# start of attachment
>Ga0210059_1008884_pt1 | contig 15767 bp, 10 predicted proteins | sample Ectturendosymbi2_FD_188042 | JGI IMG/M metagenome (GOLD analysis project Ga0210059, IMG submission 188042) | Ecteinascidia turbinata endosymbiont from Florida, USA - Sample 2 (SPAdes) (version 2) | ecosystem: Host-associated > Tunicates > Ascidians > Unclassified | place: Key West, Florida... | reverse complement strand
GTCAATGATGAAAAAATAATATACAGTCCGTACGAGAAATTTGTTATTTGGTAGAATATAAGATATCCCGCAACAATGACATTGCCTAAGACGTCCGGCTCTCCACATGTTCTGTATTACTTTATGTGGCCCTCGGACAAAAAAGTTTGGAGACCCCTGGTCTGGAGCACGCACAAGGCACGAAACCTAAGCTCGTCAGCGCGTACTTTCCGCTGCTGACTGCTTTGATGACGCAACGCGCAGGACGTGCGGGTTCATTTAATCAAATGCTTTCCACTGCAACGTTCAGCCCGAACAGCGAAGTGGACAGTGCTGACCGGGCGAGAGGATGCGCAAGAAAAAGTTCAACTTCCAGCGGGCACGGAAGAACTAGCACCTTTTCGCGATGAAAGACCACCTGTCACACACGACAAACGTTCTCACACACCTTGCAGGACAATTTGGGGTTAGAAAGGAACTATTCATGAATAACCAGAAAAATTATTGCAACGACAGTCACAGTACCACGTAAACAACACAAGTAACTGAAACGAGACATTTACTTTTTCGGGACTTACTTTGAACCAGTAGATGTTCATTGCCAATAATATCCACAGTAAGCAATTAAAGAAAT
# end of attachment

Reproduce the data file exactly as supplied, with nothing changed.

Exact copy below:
>Ga0210059_1008884_pt1 | contig 15767 bp, 10 predicted proteins | sample Ectturendosymbi2_FD_188042 | JGI IMG/M metagenome (GOLD analysis project Ga0210059, IMG submission 188042) | Ecteinascidia turbinata endosymbiont from Florida, USA - Sample 2 (SPAdes) (version 2) | ecosystem: Host-associated > Tunicates > Ascidians > Unclassified | place: Key West, Florida... | reverse complement strand
GTCAATGATGAAAAAATAATATACAGTCCGTACGAGAAATTTGTTATTTGGTAGAATATAAGATATCCCGCAACAATGACATTGCCTAAGACGTCCGGCTCTCCACATGTTCTGTATTACTTTATGTGGCCCTCGGACAAAAAAGTTTGGAGACCCCTGGTCTGGAGCACGCACAAGGCACGAAACCTAAGCTCGTCAGCGCGTACTTTCCGCTGCTGACTGCTTTGATGACGCAACGCGCAGGACGTGCGGGTTCATTTAATCAAATGCTTTCCACTGCAACGTTCAGCCCGAACAGCGAAGTGGACAGTGCTGACCGGGCGAGAGGATGCGCAAGAAAAAGTTCAACTTCCAGCGGGCACGGAAGAACTAGCACCTTTTCGCGATGAAAGACCACCTGTCACACACGACAAACGTTCTCACACACCTTGCAGGACAATTTGGGGTTAGAAAGGAACTATTCATGAATAACCAGAAAAATTATTGCAACGACAGTCACAGTACCACGTAAACAACACAAGTAACTGAAACGAGACATTTACTTTTTCGGGACTTACTTTGAACCAGTAGATGTTCATTGCCAATAATATCCACAGTAAGCAATTAAAGAAAT